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Surge-type Glaciers

  • 08 May 2020
  • 4 min read

Why in News

Scientists from the Wadia Institute of Himalayan Geology (WIHG), Dehradun have found a seasonal advancement in 220 surging or surge-type glaciers in the Karakoram Range of Ladakh.

  • WIHG is an autonomous institute under the Department of Science and Technology (DST).

Key Points

  • Surging or Surge-type glaciers are a certain type of glaciers that have shown advancement in volume and length over a period of time.
    • Such glaciers go against the normal trend of considerable reduction in volume and length of most glaciers in the Himalaya in recent decades.
  • Surging glaciers represent 40% of the total glaciated area of the Karakoram range.
  • Surging glaciers do not flow at a constant speed, rather are subjected to cyclical flow instabilities.
  • The oscillation of such glaciers have been broadly classified into two phases:
    • Active (Surge) Phase- brief (months to years) rapid flow.
    • Quiescent Phase- lengthy (tens to hundreds of years) slow flow or stagnation.
  • It was inferred that surge during winter is more controlled because there is low amount of meltwater which flows unsteadily underneath the glaciers.
  • The surging stops in summer because of the channelised flow of the melted water.

Significance of Studying Surging Glaciers

  • Surging glaciers can lead to the destruction of villages, roads and bridges.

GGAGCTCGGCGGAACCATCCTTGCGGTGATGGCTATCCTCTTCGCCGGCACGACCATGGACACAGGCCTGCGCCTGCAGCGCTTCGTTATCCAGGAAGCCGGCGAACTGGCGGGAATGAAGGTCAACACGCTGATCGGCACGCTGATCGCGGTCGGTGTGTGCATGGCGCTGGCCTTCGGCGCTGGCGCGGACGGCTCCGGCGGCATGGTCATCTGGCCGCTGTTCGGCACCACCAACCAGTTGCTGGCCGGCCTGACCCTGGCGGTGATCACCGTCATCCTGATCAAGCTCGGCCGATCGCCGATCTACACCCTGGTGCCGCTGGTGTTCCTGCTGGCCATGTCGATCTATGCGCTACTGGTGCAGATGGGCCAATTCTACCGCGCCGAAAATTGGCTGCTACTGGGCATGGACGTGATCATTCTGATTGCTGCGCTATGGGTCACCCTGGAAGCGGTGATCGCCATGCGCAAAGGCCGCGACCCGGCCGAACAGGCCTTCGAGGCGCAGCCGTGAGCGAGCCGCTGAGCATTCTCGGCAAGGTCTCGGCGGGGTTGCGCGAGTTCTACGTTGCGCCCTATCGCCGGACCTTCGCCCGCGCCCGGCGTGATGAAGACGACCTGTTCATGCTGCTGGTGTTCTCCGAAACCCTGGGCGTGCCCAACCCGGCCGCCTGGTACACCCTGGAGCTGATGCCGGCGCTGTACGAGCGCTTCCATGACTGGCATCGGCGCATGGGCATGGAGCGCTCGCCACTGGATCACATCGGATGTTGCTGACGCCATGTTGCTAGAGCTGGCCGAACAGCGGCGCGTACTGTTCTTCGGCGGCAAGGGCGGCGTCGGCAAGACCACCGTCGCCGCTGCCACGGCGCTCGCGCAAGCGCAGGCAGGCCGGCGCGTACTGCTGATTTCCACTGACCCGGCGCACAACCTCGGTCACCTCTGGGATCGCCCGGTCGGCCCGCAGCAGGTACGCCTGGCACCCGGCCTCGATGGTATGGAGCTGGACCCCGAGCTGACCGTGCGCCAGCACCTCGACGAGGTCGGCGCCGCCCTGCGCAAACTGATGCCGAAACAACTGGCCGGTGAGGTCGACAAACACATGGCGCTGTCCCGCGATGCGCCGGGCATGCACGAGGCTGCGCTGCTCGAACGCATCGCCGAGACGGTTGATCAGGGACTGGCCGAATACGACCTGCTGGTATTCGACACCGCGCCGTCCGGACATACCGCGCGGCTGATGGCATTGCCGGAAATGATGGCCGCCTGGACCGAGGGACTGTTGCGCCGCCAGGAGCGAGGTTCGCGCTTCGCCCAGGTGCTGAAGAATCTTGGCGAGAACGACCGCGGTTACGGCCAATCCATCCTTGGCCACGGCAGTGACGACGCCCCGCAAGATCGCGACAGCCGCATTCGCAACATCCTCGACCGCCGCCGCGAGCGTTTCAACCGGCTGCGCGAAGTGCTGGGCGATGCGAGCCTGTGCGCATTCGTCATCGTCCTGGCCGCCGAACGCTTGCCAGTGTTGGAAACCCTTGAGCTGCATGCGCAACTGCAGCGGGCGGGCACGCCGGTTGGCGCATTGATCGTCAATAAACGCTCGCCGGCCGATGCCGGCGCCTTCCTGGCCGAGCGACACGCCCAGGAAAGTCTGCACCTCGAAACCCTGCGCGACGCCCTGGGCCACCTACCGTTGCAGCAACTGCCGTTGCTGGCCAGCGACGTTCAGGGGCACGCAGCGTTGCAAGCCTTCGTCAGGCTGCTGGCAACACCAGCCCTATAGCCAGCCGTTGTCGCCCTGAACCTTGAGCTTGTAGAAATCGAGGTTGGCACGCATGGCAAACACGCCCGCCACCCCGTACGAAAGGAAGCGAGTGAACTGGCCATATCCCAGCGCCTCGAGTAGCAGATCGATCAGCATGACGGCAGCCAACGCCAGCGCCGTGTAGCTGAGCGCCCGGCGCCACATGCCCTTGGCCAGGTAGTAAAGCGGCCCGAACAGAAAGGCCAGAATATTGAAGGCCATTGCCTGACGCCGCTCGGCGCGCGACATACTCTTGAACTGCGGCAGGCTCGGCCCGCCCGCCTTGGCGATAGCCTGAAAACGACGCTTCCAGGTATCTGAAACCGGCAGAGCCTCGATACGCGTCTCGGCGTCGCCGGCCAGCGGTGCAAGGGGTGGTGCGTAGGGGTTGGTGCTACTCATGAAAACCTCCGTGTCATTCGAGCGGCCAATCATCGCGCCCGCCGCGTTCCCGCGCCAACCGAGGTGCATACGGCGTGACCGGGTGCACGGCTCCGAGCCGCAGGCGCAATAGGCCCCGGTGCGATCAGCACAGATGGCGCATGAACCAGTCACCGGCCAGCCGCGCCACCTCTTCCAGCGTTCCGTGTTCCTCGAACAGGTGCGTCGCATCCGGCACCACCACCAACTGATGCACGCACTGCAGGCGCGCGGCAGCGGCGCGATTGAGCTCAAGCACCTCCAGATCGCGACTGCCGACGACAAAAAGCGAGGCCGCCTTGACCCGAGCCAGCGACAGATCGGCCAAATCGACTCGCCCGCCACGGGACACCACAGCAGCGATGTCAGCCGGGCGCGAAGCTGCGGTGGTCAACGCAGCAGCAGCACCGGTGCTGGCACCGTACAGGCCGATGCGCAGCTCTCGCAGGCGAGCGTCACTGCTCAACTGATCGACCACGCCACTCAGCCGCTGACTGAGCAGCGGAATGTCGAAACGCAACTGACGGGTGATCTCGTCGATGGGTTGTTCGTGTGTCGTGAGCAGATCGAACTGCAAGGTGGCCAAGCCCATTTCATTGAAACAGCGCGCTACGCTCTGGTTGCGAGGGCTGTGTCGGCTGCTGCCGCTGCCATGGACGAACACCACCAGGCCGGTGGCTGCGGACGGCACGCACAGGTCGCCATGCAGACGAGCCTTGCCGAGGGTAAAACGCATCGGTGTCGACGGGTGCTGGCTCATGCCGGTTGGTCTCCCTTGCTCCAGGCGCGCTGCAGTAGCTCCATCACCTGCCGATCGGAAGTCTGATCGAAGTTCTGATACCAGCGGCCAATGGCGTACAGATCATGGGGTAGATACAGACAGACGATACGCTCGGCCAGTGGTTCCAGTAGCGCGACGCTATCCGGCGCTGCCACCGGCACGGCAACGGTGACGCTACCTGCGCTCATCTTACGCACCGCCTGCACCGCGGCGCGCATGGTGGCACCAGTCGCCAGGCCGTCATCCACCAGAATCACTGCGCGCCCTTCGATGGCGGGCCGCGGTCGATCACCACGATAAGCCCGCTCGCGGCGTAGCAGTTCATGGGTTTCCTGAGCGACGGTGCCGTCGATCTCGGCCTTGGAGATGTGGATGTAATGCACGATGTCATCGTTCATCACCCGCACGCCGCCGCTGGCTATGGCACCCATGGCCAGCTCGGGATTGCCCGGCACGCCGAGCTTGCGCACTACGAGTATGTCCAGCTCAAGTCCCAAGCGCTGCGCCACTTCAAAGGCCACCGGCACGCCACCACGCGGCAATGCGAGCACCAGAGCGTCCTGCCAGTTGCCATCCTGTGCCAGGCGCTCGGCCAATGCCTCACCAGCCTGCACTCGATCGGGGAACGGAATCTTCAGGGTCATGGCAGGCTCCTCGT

• They can also advance across a river valley and form an ice-dammed lake. These lakes can form catastrophic outburst floods.
  • Therefore, monitoring of glacier surges, ice-dammed lake formation and drainage is of paramount importance.


  • Masses of ice moving as sheets over the land (continental glacier or piedmont glacier if a vast sheet of ice is spread over the plains at the foot of mountains) or as linear flows down the slopes of mountains in broad trough-like valleys (mountain and valley glaciers) are called glaciers.
  • The movement of glaciers is slow unlike water flow ranging from a few centimetres to a few meters per day. Glaciers move basically because of the force of gravity.
  • Erosion by glaciers is tremendous because of friction caused by sheer weight of the ice.
    • The material plucked from the land by glaciers (usually large-sized angular blocks and fragments) get dragged along the floors or sides of the valleys and cause great damage through abrasion and plucking.
    • Glaciers can cause significant damage to even un-weathered rocks and can reduce high mountains into low hills and plains.
  • As glaciers continue to move, debris gets removed, divides get lowered and eventually the slope is reduced to such an extent that glaciers stop moving, leaving only a mass of low hills and vast outwash plains along with other depositional features.
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